By Lorilee Schoenbeck, ND
AANP Board Member and VANP Past-President
Much of the federal health care reform language about medical homes and primary care has been modeled after Vermont’s current programs. As such, I would like to share what’s happening in Vermont and how this might affect the national landscape for NDs.
If you currently take insurance reimbursement or plan to some day, the structure of reimbursement, the relationship to the greater health care delivery system, the way you chart, and other factors may be profoundly altered. This will particularly be the case for those NDs who consider themselves primary care physicians.
Primary Care: Although state programs will of course vary, the new systems will focus on directing health care by promoting primary care. For example, by as soon as 2011, all Vermont citizens will be expected to have a primary care provider (PCP). This PCP will be the central hub to coordinate their other care, whether mental health, diabetes educators, social work, physical therapy or specialty care. The PCP will head what is called a “medical home,” which means that the clinic coordinates all the care that patient might need.
Medical Homes: Medical homes were created to promote family practice medicine. The idea is based on the understanding that conventional health care delivery is “disease care,” rather than “health care,” ignoring prevention and management of chronic illness, the main cost driver of health care. Medical homes consist of a primary care practice and relationships with allied health care workers (MSWs, RNs, NPs, Medical Assistants, health coaches, nutritionists, etc.) collectively called a “Community Health Team.” These professionals are paid considerably lower fees than “the doctor” and provide support to the MD/DO who directs the care. The availability of additional funding is planned for Medical Homes to aid in administrating/coordinating patient care.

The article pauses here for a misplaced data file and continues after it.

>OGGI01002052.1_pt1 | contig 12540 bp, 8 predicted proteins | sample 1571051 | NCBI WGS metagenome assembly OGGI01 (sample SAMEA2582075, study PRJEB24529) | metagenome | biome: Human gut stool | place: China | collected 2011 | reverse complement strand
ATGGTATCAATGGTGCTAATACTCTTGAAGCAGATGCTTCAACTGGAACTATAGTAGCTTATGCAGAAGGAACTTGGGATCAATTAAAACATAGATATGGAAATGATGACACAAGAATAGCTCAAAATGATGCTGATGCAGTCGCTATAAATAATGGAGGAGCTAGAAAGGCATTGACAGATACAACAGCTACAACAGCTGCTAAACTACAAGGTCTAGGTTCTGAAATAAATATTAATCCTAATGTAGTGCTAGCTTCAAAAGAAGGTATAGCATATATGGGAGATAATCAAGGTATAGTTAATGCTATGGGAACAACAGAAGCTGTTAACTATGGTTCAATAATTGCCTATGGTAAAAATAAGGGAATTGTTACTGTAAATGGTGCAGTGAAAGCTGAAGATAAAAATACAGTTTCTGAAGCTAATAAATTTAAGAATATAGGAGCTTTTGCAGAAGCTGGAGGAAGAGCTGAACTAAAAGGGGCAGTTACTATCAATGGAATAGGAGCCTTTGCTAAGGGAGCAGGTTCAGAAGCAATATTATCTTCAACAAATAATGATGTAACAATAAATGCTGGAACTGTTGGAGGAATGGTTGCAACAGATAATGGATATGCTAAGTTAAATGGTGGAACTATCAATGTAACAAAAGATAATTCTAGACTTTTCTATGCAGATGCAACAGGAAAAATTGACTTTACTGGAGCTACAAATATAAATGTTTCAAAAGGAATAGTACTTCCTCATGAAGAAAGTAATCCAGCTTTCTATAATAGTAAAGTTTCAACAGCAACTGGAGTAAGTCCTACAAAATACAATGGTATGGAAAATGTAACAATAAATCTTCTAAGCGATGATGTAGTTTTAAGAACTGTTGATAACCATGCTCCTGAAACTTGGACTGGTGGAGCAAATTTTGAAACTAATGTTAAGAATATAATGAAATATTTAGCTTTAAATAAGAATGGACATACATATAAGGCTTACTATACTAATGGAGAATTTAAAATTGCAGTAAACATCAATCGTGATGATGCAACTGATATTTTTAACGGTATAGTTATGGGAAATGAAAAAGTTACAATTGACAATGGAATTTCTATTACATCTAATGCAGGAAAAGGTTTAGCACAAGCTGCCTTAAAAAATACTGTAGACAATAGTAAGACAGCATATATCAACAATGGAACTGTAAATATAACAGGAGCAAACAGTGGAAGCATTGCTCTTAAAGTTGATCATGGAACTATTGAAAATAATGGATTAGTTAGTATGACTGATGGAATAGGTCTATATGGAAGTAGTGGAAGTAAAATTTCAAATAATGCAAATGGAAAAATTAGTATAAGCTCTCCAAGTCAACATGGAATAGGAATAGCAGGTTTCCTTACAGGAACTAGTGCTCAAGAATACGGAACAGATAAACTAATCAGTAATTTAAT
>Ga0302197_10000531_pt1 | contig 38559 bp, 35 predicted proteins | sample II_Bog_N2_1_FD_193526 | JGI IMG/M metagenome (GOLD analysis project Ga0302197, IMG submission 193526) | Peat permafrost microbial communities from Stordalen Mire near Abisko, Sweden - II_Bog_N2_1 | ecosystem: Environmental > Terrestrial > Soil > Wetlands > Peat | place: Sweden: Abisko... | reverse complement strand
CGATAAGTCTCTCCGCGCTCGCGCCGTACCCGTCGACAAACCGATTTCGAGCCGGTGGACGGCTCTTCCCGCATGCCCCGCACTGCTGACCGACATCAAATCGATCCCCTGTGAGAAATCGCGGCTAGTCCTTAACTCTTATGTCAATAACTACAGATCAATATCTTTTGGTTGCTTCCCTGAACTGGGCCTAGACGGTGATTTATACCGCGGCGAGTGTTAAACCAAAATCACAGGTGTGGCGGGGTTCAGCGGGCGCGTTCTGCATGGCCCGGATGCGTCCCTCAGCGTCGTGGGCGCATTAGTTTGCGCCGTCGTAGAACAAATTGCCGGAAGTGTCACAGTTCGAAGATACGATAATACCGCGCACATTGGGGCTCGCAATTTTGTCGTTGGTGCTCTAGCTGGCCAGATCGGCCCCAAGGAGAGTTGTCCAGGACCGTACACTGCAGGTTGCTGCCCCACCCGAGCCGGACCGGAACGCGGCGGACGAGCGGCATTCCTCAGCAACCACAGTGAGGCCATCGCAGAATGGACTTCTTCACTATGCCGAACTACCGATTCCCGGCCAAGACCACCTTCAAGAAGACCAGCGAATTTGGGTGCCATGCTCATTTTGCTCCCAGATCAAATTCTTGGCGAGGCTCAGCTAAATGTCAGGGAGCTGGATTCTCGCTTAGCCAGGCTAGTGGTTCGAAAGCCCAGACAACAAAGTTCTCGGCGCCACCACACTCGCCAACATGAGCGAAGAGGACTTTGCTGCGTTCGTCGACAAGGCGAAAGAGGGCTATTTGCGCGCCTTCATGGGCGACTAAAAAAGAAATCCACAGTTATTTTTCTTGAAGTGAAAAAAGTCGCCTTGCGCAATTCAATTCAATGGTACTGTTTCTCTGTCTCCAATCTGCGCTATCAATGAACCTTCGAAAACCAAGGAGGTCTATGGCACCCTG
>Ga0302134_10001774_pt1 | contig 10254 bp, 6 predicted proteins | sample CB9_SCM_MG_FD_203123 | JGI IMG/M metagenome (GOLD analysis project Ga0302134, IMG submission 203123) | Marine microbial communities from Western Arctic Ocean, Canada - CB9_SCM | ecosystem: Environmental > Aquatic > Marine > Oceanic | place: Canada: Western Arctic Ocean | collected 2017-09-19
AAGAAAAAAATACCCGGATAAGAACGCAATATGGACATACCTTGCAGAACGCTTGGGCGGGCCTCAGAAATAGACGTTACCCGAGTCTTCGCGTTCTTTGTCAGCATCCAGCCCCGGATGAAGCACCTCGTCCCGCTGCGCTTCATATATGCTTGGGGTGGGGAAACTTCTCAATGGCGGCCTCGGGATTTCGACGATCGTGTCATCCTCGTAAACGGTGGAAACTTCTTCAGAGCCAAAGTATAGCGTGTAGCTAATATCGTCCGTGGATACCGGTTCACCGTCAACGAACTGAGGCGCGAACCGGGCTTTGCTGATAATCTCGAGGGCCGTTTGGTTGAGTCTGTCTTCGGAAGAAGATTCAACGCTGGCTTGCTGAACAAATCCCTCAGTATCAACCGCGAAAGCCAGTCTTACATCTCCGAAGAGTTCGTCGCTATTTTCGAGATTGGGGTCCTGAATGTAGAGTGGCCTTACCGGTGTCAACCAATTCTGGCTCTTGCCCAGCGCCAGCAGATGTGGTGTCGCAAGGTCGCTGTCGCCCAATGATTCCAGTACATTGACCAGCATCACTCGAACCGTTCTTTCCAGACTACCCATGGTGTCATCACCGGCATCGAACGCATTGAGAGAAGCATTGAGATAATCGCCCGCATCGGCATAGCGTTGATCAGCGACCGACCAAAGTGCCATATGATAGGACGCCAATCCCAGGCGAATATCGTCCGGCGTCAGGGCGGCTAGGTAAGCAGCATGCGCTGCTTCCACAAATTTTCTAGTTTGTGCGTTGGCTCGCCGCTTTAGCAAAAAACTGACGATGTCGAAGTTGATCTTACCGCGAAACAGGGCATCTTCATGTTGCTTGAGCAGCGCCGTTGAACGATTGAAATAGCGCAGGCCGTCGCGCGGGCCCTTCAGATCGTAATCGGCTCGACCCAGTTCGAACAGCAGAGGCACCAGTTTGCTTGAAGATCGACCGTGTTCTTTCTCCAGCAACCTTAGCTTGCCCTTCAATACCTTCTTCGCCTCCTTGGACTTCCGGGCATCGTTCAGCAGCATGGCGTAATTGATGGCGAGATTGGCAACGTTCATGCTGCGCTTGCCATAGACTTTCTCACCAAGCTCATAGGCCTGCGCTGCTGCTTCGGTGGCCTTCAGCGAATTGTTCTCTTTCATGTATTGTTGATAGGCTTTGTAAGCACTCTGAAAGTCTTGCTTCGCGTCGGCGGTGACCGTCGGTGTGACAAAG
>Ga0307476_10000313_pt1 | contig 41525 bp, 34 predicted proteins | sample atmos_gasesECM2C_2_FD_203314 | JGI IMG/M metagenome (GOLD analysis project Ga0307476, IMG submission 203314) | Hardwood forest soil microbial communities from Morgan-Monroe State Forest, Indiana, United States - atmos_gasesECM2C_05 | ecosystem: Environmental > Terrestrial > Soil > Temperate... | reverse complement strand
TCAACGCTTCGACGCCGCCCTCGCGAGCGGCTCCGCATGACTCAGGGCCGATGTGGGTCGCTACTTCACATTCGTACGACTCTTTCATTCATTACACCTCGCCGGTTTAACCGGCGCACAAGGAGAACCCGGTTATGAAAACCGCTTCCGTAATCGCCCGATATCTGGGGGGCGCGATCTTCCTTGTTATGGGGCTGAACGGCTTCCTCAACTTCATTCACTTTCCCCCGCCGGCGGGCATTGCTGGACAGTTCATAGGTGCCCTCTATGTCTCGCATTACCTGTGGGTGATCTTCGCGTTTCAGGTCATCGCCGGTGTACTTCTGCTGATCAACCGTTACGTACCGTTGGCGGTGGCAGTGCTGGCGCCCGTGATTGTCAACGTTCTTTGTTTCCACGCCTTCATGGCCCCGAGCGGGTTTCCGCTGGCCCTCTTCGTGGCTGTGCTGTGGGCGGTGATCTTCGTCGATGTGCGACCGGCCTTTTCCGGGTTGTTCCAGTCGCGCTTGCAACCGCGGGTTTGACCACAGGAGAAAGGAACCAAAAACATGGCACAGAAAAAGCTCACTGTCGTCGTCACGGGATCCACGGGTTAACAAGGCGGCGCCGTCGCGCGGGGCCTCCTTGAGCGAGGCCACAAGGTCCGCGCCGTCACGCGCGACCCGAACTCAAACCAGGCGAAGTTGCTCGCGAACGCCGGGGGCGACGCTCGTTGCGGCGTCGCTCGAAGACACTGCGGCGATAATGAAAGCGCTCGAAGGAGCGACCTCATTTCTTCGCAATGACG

NCQA: The Medical Home Model is currently being promoted and accredited by a national, private organization called the National Committee for Quality Assurance (NCQA). Prior to the efforts of Vermont, the NCQA did not acknowledge or “assess and score” NDs as Medical Home applicants. However, now through our state’s health reform agency, we have been successful in having NCQA assess our clinics to provide scores. To date the NCQA has not formally certified NDs. The assessment is a major breakthrough and one we continue to use with our state legislature to gain recognition.
The current requirements for clinics that want to become recognized as Medical Homes involve a scoring system. We have the current requirements on file if you require a copy (not all areas need be satisfied but a clinic must be moving toward those goals).
Reimbursement: To promote primary care, in addition to a fee-for-service billing like we currently have (you bill a 99214, you get $110), primary care clinics likely will be paid more based on the number of primary care patients they manage. There will be additional payments if they succeed in keeping patients healthy (actually lower patients’ blood sugars, blood pressures, cholesterol, HgA1c, etc.). Of equal importance, the PCPs will be encouraged to keep their referrals for supportive care within their Medical Home/Health Team. They may lose money by referring patients to providers outside their Community Health Team. This could affect any private, independent social workers, counselors, physical therapists, etc., or any naturopathic physicians who remain outside of a Medical Home. In this model, all visits to NDs would potentially need to be referred by the MD/DO who directs the medical home. Of particular concern would be if a primary care ND who is not the patient’s medical home director. They would need to receive a referral from the patient’s MD medical home director, in order to see a patient – even for primary care. The likelihood of receiving referrals in this manner would be challenging, at best.
Summary: Health Care Reform provides many challenges, changes and opportunities for NDs. Health Care Reform will be centered around promoting primary care. The Medical Home is the model regarding how patients will access the medical system (through a primary care provider) with the most traction. Currently, the group that accredits Medical Homes does not recognize NDs, but has agreed to “score” NDs in Vermont only. If you, your state organization, or any contacts in government are interested in seeing NDs become eligible to apply for Medical Home status, please contact Lorilee Schoenbeck ND, who is helping with efforts to get NDs recognized by the NCQA. At one time, PA’s and NPs were not recognized by the NCQA. Pressure from the states and state legislation changed this policy. NCQA recognition may be a way “in” through health care reform for NDs wanting to maintain their status as a PCP.